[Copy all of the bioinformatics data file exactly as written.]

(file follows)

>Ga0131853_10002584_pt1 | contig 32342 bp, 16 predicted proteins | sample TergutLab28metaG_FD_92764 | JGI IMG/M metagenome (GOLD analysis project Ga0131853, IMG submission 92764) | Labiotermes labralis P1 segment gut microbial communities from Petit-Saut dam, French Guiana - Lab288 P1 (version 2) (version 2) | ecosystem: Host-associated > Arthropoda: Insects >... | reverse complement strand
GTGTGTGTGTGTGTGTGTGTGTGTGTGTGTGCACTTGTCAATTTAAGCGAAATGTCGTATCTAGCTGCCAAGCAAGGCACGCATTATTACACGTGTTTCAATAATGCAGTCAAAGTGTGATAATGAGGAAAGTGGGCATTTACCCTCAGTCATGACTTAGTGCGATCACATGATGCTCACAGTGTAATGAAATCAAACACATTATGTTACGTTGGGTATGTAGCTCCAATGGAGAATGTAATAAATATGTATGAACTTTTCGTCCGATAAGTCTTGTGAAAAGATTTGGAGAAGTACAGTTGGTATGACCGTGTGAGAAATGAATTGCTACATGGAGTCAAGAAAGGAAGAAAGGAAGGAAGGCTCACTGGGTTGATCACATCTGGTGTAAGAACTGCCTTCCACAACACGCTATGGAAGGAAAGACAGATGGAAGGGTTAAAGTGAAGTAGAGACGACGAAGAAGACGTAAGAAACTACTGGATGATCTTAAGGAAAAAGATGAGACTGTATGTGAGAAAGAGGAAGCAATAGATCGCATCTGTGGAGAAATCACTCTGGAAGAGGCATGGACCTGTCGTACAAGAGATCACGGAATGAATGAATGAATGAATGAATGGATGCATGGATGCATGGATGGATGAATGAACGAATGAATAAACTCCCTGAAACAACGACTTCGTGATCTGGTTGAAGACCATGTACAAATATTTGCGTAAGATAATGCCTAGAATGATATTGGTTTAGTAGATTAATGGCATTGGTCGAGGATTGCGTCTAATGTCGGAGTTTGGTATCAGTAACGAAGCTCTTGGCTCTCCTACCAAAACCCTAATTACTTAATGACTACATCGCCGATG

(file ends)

>Ga0131853_10002584_pt1 | contig 32342 bp, 16 predicted proteins | sample TergutLab28metaG_FD_92764 | JGI IMG/M metagenome (GOLD analysis project Ga0131853, IMG submission 92764) | Labiotermes labralis P1 segment gut microbial communities from Petit-Saut dam, French Guiana - Lab288 P1 (version 2) (version 2) | ecosystem: Host-associated > Arthropoda: Insects >... | reverse complement strand
GTGTGTGTGTGTGTGTGTGTGTGTGTGTGTGCACTTGTCAATTTAAGCGAAATGTCGTATCTAGCTGCCAAGCAAGGCACGCATTATTACACGTGTTTCAATAATGCAGTCAAAGTGTGATAATGAGGAAAGTGGGCATTTACCCTCAGTCATGACTTAGTGCGATCACATGATGCTCACAGTGTAATGAAATCAAACACATTATGTTACGTTGGGTATGTAGCTCCAATGGAGAATGTAATAAATATGTATGAACTTTTCGTCCGATAAGTCTTGTGAAAAGATTTGGAGAAGTACAGTTGGTATGACCGTGTGAGAAATGAATTGCTACATGGAGTCAAGAAAGGAAGAAAGGAAGGAAGGCTCACTGGGTTGATCACATCTGGTGTAAGAACTGCCTTCCACAACACGCTATGGAAGGAAAGACAGATGGAAGGGTTAAAGTGAAGTAGAGACGACGAAGAAGACGTAAGAAACTACTGGATGATCTTAAGGAAAAAGATGAGACTGTATGTGAGAAAGAGGAAGCAATAGATCGCATCTGTGGAGAAATCACTCTGGAAGAGGCATGGACCTGTCGTACAAGAGATCACGGAATGAATGAATGAATGAATGAATGGATGCATGGATGCATGGATGGATGAATGAACGAATGAATAAACTCCCTGAAACAACGACTTCGTGATCTGGTTGAAGACCATGTACAAATATTTGCGTAAGATAATGCCTAGAATGATATTGGTTTAGTAGATTAATGGCATTGGTCGAGGATTGCGTCTAATGTCGGAGTTTGGTATCAGTAACGAAGCTCTTGGCTCTCCTACCAAAACCCTAATTACTTAATGACTACATCGCCGATG